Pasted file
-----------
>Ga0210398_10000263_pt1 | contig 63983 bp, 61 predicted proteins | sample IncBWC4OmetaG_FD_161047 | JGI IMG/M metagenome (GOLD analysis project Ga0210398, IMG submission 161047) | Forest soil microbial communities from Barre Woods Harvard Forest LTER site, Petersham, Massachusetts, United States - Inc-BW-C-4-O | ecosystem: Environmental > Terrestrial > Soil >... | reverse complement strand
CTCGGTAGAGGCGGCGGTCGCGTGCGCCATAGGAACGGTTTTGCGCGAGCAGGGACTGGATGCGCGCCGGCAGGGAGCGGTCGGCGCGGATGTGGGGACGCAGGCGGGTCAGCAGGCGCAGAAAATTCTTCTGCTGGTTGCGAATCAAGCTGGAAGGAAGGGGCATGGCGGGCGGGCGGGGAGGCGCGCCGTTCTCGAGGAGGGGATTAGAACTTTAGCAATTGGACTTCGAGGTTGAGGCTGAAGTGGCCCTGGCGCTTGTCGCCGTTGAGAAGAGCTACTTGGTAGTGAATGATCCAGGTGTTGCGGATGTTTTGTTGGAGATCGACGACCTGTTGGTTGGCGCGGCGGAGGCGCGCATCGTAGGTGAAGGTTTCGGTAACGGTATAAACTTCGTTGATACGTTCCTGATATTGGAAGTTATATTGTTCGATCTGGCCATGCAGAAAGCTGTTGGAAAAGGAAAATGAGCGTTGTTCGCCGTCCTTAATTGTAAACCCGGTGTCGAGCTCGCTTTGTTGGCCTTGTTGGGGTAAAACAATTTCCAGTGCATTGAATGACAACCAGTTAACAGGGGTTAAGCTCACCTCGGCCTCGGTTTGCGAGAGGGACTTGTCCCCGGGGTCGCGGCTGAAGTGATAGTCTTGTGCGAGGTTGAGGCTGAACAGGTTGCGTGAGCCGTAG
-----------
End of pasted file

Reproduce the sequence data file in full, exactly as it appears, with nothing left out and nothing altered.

>Ga0210398_10000263_pt1 | contig 63983 bp, 61 predicted proteins | sample IncBWC4OmetaG_FD_161047 | JGI IMG/M metagenome (GOLD analysis project Ga0210398, IMG submission 161047) | Forest soil microbial communities from Barre Woods Harvard Forest LTER site, Petersham, Massachusetts, United States - Inc-BW-C-4-O | ecosystem: Environmental > Terrestrial > Soil >... | reverse complement strand
CTCGGTAGAGGCGGCGGTCGCGTGCGCCATAGGAACGGTTTTGCGCGAGCAGGGACTGGATGCGCGCCGGCAGGGAGCGGTCGGCGCGGATGTGGGGACGCAGGCGGGTCAGCAGGCGCAGAAAATTCTTCTGCTGGTTGCGAATCAAGCTGGAAGGAAGGGGCATGGCGGGCGGGCGGGGAGGCGCGCCGTTCTCGAGGAGGGGATTAGAACTTTAGCAATTGGACTTCGAGGTTGAGGCTGAAGTGGCCCTGGCGCTTGTCGCCGTTGAGAAGAGCTACTTGGTAGTGAATGATCCAGGTGTTGCGGATGTTTTGTTGGAGATCGACGACCTGTTGGTTGGCGCGGCGGAGGCGCGCATCGTAGGTGAAGGTTTCGGTAACGGTATAAACTTCGTTGATACGTTCCTGATATTGGAAGTTATATTGTTCGATCTGGCCATGCAGAAAGCTGTTGGAAAAGGAAAATGAGCGTTGTTCGCCGTCCTTAATTGTAAACCCGGTGTCGAGCTCGCTTTGTTGGCCTTGTTGGGGTAAAACAATTTCCAGTGCATTGAATGACAACCAGTTAACAGGGGTTAAGCTCACCTCGGCCTCGGTTTGCGAGAGGGACTTGTCCCCGGGGTCGCGGCTGAAGTGATAGTCTTGTGCGAGGTTGAGGCTGAACAGGTTGCGTGAGCCGTAG